I agree in your description of Foccroulles style, but I find the Mikkelsen CD sub par. The rather generic "assembly line" neo baroque organ is not well suited for the job, and Mikkelsen's insensitive and unimaginative style doesn't help.
« Last Edit: September 09, 2018, 03:51:34 AM by (: premont :) »
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Offline Mandryka

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Re: Georg Böhm (1661-1733)
« Reply #24 on: September 09, 2018, 03:50:12 AM »
Oh sorry, that was a typo. Ie I meant to write “presently tuned equally” (and I think you can hear it.)
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Offline (: premont :)

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Re: Georg Böhm (1661-1733)
« Reply #25 on: September 09, 2018, 03:53:24 AM »
Oh sorry, that was a typo. Ie I meant to write “presently tuned equally” (and I think you can hear it.)


DId you make the same mistake with the Rechsteiner CD? 

 :)
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Offline Mandryka

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Re: Georg Böhm (1661-1733)
« Reply #26 on: September 09, 2018, 03:57:12 AM »

DId you make the same mistake with the Rechsteiner CD?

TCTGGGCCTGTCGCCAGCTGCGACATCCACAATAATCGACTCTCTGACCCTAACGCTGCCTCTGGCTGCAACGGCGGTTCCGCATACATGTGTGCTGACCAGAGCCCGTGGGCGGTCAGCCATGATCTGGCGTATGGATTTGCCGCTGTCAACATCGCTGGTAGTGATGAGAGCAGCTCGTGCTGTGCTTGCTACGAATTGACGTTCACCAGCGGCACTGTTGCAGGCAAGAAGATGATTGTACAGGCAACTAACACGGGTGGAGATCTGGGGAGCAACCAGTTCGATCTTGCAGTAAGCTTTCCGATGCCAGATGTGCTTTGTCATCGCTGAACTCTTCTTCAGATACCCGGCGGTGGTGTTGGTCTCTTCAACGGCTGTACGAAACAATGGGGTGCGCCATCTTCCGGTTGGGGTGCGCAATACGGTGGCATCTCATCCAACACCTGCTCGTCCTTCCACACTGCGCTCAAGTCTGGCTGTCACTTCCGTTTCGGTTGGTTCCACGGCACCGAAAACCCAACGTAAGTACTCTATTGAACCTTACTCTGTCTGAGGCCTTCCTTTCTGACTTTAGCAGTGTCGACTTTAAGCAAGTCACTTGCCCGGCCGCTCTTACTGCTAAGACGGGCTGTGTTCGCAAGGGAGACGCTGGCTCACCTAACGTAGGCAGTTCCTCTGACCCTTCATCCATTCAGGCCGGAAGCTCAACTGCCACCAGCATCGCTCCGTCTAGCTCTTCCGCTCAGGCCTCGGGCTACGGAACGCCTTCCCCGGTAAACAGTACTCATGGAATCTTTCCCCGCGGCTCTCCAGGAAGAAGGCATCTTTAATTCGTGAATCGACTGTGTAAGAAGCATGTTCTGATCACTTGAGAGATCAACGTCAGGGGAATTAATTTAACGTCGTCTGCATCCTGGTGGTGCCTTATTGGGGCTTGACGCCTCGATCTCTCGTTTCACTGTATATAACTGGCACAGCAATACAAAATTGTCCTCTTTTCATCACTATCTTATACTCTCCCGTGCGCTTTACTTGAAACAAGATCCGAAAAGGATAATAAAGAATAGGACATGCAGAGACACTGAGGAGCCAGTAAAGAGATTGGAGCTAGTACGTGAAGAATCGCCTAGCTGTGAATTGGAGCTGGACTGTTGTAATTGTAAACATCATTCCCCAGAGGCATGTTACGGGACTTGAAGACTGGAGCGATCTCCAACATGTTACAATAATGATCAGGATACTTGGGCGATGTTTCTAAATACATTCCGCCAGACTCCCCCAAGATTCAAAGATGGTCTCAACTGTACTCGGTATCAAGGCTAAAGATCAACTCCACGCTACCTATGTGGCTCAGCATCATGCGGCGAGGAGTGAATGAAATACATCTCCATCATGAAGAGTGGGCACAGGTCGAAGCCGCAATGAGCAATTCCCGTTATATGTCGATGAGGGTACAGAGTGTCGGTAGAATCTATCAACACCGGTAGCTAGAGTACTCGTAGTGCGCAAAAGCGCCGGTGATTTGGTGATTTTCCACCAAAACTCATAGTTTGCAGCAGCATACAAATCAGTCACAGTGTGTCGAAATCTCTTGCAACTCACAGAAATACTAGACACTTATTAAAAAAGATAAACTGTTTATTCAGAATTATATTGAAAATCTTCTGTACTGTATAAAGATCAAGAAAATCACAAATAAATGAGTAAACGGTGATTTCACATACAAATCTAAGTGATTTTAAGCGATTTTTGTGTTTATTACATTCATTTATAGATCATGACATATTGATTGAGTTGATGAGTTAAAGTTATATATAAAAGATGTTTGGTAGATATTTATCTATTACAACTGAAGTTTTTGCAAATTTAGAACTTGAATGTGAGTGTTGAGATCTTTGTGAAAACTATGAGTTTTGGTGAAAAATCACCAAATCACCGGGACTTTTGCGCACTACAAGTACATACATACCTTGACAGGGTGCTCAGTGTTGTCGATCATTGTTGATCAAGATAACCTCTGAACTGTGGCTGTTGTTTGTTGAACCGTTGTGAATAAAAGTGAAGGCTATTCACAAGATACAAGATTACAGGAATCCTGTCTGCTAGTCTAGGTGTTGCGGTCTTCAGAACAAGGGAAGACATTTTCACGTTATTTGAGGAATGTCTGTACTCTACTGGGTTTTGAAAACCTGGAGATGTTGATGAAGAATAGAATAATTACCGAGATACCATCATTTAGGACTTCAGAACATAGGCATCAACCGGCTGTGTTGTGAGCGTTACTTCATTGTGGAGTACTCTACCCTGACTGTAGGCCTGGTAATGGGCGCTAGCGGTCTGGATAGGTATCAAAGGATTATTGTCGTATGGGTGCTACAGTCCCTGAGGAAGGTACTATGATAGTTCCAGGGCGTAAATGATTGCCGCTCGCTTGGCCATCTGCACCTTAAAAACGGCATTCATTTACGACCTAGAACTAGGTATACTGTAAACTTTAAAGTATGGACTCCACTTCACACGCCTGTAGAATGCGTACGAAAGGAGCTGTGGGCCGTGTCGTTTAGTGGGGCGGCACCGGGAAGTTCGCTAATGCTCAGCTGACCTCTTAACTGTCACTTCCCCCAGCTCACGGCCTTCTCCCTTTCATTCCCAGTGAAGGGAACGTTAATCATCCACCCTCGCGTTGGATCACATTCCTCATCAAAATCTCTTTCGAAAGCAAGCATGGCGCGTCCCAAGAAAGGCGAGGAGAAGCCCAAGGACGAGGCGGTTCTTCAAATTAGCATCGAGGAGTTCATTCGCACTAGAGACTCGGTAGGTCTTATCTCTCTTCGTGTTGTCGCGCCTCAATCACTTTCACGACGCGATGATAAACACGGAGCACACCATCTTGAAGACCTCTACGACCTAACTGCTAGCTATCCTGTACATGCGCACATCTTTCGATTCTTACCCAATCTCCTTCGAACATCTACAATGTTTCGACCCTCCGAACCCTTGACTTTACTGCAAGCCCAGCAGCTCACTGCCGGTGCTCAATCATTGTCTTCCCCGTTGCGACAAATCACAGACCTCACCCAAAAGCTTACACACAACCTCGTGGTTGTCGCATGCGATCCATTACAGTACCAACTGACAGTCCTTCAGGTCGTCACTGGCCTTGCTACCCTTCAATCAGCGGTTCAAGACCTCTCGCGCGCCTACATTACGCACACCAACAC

:)

You think it’s equal?
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Offline (: premont :)

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Re: Georg Böhm (1661-1733)
« Reply #27 on: September 09, 2018, 03:59:43 AM »
You think it’s equal?

I have not had the time to find it yet.
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Offline Mandryka

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Re: Georg Böhm (1661-1733)
« Reply #28 on: September 09, 2018, 04:08:18 AM »
While your searching for it, you might care to listen to something interesting, special, that I just found. Bernard Winsemius playing BWV 720 on the North German Baroque Vol II CD.
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Offline Mandryka

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Re: Georg Böhm (1661-1733)
« Reply #29 on: December 03, 2019, 02:43:58 PM »
First run:


Organ is big and a Schnitger-style reconstruction after the organ of the St. Jacobi in Hamburg, Georg Böhm's home for several years. The hypothesis of these recordings is that most pieces date from that period. My initial response to the "big sound" was reservation, but I was soon won over. Davidsson treats this giant like a baby and manages to create intimacy when needed.



Q

Maybe too big for Böhm's rather small scaled music.




Perhaps/probably the organ at Böhm's later post,  the St.Johannis at Lüneburg, would be the better option....

Q





According to Tuinstra's essay on Bohm, when he asked Schnitger to work on the organ in Luneburg, he wanted it big, like the one in Hamburg. He wanted an organ which was brilliant and sharp, which, Tuinstra suggests, reveals a preference for a loud extrovert sound. The organ he had built at Luneburg is no shrinking violet -- two 32' stops, independent pedals, three manuals.

Some things in Tuinstra's treatment come across very interestingly IMO -- Auf meinen lieben gott for example. Interesting from a conceptual point of view at least, if not from a sound point of view, or from the technique of getting  the beast under control. I'll try and write some more comments on Tuinstra's set soon.

« Last Edit: December 03, 2019, 02:57:35 PM by Mandryka »